Reports of internal strife within last year’s staff may or may not be overblown, but the pronounced effort at revamping a staff with new members that appear to “correct” obvious weaknesses speaks to the obvious.
Stephen Pepper Worldview
The final section of Part 2 explores the Worldview preference (World Hypotheses) theory of Stephen Pepper, a mid-20th Century philosopher sought to explain actions through Worldview. preference. The Myers-Briggs type theory speaks to preferences that have a range. For example, a person may be indexed as almost equal in introvert and extrovert traits. Such a person would be labeled a hybrid. Not so in Pepper’s theory, each person is believed to have a clearcut preference. He stated that attempting to overhaul or change preference leads to confusion and perhaps failure.
Theory is metaphysical and therefore does not consider the physical nature of football. Football is physical and talent is critical, but football, like all professions, is not immune to the influence of underlying theory of the metaphysical world. Worldviews can explain actions regarding the genesis and execution of program philosophy, organization, management strategies, flexibility, ability to adapt, and vision.
Pepper identified only four supported world hypotheses: Formism, Mechanism, Contextualism, and Organicism that have survived with validity the span of human history. The first two, Formism and Mechanism, are analytical. The second pairing, Contextualism and Organicism, are synthetic. The strength of Formism and Contextualism is scope; seeing the entire picture and making sense of all the interrelated components. The strength of Mechanism and Organicism is precision.
Worldviews are not to be viewed as competing or one being declared superior to another according to Pepper; all have strengths and all have weaknesses; some are linked together and some are more polar opposites in design. Each has a sole purpose, keeping with the historical nature of philosophy, namely to seek truth. But what is truth to one viewpoint may not sit well with another.
So, as the reader browses through the article, continue to look for Coach Harbaugh descriptors and clues intertwined within the theory discussion, for example the Mechanist seeks perfection, the Mechanist metaphor is the machine.
And yes, Pepper’s work becomes very useful to explain human actions of football coaches since football coaching almost mandates frequent trips into the realm of all four Worldviews.
The coach with a Formist preference likely has slogans, sayings, underlying foundation, goals, etc., visible everywhere; ideas and words count! A living philosophy takes on more value for a Formist.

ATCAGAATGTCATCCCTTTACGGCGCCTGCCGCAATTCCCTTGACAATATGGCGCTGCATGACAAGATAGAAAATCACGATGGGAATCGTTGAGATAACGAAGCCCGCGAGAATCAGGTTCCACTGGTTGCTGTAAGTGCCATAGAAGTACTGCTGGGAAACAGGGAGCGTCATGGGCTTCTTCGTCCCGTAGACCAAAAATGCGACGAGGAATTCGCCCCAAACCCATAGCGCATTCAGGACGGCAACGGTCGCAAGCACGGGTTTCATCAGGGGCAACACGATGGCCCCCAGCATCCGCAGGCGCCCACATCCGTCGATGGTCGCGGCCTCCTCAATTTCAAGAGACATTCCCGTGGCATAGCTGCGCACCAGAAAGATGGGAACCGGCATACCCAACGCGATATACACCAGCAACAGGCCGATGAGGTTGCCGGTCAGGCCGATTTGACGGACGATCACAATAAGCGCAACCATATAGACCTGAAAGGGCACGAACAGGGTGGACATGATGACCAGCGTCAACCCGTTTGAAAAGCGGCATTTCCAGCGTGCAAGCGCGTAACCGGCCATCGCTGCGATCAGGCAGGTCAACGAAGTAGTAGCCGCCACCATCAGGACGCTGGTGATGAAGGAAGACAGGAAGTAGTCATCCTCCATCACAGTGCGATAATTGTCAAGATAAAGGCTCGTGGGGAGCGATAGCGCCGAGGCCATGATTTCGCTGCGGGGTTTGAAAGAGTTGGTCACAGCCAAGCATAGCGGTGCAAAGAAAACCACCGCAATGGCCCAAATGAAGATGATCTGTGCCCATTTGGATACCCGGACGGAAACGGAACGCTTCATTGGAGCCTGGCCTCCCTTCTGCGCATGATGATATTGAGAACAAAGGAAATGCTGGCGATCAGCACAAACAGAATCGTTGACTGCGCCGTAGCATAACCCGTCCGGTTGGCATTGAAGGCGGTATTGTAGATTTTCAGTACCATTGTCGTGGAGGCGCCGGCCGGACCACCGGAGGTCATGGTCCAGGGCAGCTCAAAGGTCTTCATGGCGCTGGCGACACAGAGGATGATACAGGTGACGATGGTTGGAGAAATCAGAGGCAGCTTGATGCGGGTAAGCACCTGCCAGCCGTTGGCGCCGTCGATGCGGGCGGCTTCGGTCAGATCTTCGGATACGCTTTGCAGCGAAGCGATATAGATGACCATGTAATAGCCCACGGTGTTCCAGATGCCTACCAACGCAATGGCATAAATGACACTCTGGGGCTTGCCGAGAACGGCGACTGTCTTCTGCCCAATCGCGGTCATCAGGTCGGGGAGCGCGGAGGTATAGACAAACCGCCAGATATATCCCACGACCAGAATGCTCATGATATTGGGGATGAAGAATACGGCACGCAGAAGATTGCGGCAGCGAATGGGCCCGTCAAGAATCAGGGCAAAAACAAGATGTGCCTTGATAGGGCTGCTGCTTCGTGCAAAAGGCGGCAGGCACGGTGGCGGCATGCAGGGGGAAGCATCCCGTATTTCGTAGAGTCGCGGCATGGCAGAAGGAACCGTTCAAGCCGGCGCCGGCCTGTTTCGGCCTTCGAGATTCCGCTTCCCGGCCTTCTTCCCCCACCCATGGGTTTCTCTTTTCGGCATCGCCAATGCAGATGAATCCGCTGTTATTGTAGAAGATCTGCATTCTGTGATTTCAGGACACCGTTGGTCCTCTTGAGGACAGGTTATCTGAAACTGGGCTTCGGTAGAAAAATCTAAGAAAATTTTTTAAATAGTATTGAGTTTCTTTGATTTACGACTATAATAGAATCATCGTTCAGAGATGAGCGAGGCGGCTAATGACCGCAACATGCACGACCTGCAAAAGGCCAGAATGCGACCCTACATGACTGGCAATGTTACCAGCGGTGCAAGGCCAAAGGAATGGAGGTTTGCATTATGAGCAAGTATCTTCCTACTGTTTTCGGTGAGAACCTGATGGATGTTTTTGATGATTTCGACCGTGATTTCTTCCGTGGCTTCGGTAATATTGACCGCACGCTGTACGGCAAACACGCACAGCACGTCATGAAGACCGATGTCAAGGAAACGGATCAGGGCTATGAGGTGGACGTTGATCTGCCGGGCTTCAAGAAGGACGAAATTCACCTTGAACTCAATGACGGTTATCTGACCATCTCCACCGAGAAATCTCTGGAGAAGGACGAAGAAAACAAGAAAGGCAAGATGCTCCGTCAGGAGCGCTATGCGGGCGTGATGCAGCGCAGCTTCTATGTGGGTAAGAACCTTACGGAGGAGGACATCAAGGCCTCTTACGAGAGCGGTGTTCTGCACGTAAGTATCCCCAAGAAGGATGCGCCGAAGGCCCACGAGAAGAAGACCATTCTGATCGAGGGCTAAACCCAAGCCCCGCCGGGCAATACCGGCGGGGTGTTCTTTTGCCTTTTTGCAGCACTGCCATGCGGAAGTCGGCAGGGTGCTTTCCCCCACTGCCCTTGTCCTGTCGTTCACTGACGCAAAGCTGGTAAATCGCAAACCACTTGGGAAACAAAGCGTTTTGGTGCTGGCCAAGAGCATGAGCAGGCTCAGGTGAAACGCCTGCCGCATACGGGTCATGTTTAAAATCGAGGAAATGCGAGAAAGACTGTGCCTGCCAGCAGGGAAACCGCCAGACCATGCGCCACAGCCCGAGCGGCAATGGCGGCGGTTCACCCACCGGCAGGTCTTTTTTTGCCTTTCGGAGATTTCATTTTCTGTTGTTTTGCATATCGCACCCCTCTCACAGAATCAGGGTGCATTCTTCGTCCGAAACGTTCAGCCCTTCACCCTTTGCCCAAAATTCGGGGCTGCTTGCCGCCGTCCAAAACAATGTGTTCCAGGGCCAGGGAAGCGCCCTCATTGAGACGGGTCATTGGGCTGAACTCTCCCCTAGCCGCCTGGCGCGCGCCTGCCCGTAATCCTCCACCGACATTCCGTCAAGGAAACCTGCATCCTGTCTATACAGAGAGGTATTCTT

The Mechanist values parts and creating and maintaining a precise machine. All parts must function and the eventual success of the machine counts. Maintaining a strong machine counts, if the machine breaks, replace the parts, fix it, more so than create a very different machine. Throwing the machine away and bending to the pragmatism of the Contextualist or the invention of the Organicist may become a near last resort.
The Contextualist is pragmatic, has simplistic but clear objectives, and uses strategies and actions that cause the program to work, whatever it takes. What counts is that the venture works, how it comes to success is less important, just make it work.
The Organicist loves and welcomes change, tinkering, becoming an inventor, and creating systems that can be fluid and not too static, like the Mechanist. Even if something is fine, working well, the Organicist loves change and creating other options.
The position here is that Coach Harbaugh is a Mechanist. The clues and dots line up that way. As such, a little more will be offered about the Mechanist coach before continuing on to the Part 3.
Many coaches are strong Mechanists, not just Coach Harbaugh. Bob Knight, Vince Lombardi, and Bill Belichick come to mind. All coaches, regardless of Worldview preference, engage in Formist planning and Mechanist practice. The symbol and metaphor that is assigned to the Worldview of Mechanism is the machine. Football, having 11 independent parts reacting as a working unit on every play, automatically becomes attached to machine metaphor. To those coaches who value the machine and parts more than others, the label of Mechanist is appropriate.
The only fly in the theoretical ointment of Pepper’s Mechanism’s attachment to football is his stated underlying assumption that in the machine metaphor the parts are independent, unrelated, and function on their own: there are no real relationships, the final conglomeration results in a machine, a form made for a specific purpose.
The Mechanist’s game day performance has always been a hot topic of discussion for fans. It is an observable coaching trait, success is observable, and lends well to Monday armchair quarterbacking. The Mechanist is less inclined to change the game plan when the machine and parts are up against the wall. Fans complain about a limited playbook, poor play selection, and on and on, but the Mechanist believes in the machine and how it was prepared and put together. This may be called stubborn by some, or loyal and having belief in the machine.